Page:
Dr. Magdalena Sastre graduated in Sciences and did her PhD in Biology and Health Sciences at the University of the Balearic Islands, Spain. She trained in Neuroscience in the USA (Cornell University and New York University) and in Germany (Universities of Munich, Bonn and Frankfurt).
She is interested in the molecular mechanisms whereby inflammation impacts on aging-related neuronal degeneration. During the last 20 years she has been investigating the effect of amyloid-ß (Aß) peptide in neuronal damage by exerting a neurotoxic and neuroinflammatory action and reducing neuronal survival. Her research is based on a multidisciplinary approach using molecular/cell biology, pharmacological, imaging and biochemical techniques to understand the regulation of amyloid precursor protein (APP) metabolism in relation to neuronal degeneration and eventual regeneration.
The projects that are currently carried out in her laboratory are related to the role of the activation of glial cells and neuroinflammation in neurodegeneration, particularly analysing the effects in the development of dementia. For that purpose, her team uses animal models of Alzheimer’s disease (AD) and they have also set up two animal models of traumatic brain injury (TBI), which it is known to accelerate the risk and onset of AD.
Her scientific contributions include the study of the intracellular signalling cascade of the amyloid precursor protein and how it affects its cleavage and the formation of amyloid-β peptide. In addition, she is exploring further treatments for dementia based on their anti-inflammatory and neuroprotective properties, particularly the peroxisome proliferator-activated receptor-γ (PPAR-γ) activators. During the past few years she has been studying the role of the PPARγ cofactors, in particular the coactivator PGC1α, showing that increased expression of the co-factor PGC1α using gene therapy leads to reduced AD pathology, improved memory and decreased neuronal loss (Katsouri et al, 2016).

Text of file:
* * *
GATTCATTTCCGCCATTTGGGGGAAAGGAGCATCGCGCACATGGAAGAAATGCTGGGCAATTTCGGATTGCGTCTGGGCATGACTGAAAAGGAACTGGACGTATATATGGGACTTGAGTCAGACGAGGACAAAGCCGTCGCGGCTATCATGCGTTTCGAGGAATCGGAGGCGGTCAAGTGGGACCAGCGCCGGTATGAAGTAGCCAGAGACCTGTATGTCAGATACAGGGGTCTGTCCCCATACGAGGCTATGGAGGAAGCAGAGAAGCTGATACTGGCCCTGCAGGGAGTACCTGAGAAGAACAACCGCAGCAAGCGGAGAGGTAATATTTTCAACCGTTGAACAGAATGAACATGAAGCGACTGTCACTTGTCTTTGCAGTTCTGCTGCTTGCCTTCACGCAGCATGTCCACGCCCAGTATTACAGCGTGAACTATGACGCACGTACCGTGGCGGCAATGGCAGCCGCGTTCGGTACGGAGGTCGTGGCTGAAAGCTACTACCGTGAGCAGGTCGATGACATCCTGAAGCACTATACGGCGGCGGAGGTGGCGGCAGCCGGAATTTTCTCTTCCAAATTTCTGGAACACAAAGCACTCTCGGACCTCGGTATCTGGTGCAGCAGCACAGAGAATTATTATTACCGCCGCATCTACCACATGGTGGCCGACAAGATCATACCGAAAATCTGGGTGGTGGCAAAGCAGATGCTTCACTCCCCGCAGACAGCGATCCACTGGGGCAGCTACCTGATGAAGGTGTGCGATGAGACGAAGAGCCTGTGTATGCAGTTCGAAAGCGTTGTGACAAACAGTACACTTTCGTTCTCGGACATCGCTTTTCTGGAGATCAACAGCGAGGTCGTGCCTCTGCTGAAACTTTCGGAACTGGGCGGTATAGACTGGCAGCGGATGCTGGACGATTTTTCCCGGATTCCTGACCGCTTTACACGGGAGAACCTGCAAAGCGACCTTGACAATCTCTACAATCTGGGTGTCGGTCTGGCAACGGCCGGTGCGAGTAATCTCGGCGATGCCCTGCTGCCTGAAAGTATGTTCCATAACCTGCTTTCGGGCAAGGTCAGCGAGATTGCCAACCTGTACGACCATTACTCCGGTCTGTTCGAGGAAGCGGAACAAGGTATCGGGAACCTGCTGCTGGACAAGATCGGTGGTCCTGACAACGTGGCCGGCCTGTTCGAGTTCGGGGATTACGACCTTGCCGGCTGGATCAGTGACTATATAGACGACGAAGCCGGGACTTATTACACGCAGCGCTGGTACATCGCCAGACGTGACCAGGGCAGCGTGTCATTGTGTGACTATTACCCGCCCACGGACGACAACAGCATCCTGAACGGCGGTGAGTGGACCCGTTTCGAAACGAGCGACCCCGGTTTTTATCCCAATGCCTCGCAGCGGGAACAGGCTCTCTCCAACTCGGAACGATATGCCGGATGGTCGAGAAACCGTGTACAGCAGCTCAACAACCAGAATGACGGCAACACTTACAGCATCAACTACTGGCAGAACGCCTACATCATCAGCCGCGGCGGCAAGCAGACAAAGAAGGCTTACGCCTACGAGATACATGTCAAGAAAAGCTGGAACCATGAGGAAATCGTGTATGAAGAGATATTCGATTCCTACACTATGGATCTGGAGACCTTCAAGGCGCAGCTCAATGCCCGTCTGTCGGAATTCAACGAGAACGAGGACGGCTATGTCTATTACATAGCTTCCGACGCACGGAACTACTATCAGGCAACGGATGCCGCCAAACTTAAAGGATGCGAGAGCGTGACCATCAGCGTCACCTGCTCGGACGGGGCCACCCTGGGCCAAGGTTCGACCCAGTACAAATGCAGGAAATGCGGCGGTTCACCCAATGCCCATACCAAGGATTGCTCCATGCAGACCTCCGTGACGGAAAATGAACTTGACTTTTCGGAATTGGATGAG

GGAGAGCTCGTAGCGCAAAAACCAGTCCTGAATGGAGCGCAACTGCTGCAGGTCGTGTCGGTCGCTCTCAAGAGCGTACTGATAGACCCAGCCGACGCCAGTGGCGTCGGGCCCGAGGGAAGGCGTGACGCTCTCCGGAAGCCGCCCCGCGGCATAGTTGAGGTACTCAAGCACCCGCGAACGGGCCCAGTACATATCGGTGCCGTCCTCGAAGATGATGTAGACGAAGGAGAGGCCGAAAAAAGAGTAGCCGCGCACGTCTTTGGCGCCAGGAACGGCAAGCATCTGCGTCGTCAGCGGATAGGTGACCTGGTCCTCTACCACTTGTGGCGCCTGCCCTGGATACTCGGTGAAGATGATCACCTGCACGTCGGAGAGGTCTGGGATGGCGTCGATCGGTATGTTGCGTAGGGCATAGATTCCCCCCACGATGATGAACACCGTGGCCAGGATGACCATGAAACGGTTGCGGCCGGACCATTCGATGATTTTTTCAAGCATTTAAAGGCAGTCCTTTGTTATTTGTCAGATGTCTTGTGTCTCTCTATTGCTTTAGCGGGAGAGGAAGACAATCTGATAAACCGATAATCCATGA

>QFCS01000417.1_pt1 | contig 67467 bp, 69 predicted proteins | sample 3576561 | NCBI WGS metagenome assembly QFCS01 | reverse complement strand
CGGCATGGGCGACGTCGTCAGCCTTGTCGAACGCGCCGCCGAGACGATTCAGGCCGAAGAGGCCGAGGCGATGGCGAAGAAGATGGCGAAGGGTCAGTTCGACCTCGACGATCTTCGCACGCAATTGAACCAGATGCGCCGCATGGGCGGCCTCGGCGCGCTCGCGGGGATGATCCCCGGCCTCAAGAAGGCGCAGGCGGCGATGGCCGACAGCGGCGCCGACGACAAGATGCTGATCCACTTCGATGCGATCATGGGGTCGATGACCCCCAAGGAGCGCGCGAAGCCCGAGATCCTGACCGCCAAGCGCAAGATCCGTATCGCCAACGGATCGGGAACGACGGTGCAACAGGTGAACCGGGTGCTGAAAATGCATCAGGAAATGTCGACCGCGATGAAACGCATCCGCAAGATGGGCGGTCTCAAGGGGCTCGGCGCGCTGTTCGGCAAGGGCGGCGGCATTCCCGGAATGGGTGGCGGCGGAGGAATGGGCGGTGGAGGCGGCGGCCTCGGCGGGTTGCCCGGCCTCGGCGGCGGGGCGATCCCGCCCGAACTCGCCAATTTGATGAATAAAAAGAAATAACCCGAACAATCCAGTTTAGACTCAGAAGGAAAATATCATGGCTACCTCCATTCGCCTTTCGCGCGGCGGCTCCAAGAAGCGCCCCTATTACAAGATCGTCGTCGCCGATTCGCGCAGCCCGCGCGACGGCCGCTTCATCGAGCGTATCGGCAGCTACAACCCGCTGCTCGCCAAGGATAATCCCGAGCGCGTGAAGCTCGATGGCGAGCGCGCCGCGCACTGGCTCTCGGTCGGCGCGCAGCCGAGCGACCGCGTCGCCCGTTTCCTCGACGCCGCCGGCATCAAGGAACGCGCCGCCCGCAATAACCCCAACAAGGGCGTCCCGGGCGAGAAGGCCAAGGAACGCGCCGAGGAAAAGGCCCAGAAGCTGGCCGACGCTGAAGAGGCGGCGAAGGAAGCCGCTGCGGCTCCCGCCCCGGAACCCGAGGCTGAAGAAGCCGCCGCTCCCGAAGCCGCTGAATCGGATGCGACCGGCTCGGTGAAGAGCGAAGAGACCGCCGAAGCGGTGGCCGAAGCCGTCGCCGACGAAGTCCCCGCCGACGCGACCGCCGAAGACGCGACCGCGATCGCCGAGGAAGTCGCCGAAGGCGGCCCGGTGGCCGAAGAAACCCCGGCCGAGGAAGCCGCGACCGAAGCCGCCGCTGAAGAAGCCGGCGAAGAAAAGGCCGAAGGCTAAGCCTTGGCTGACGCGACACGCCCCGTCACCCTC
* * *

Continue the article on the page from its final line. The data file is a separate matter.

et al., 2016, PPAR gamma-coactivator-1 alpha gene transfer reduces neuronal loss and amyloid-beta generation by reducing beta-secretase in an Alzheimer's disease model, Proceedings of the National Academy of Sciences of the United States of America, Vol:113, ISSN:0027-8424, Pages:12292-12297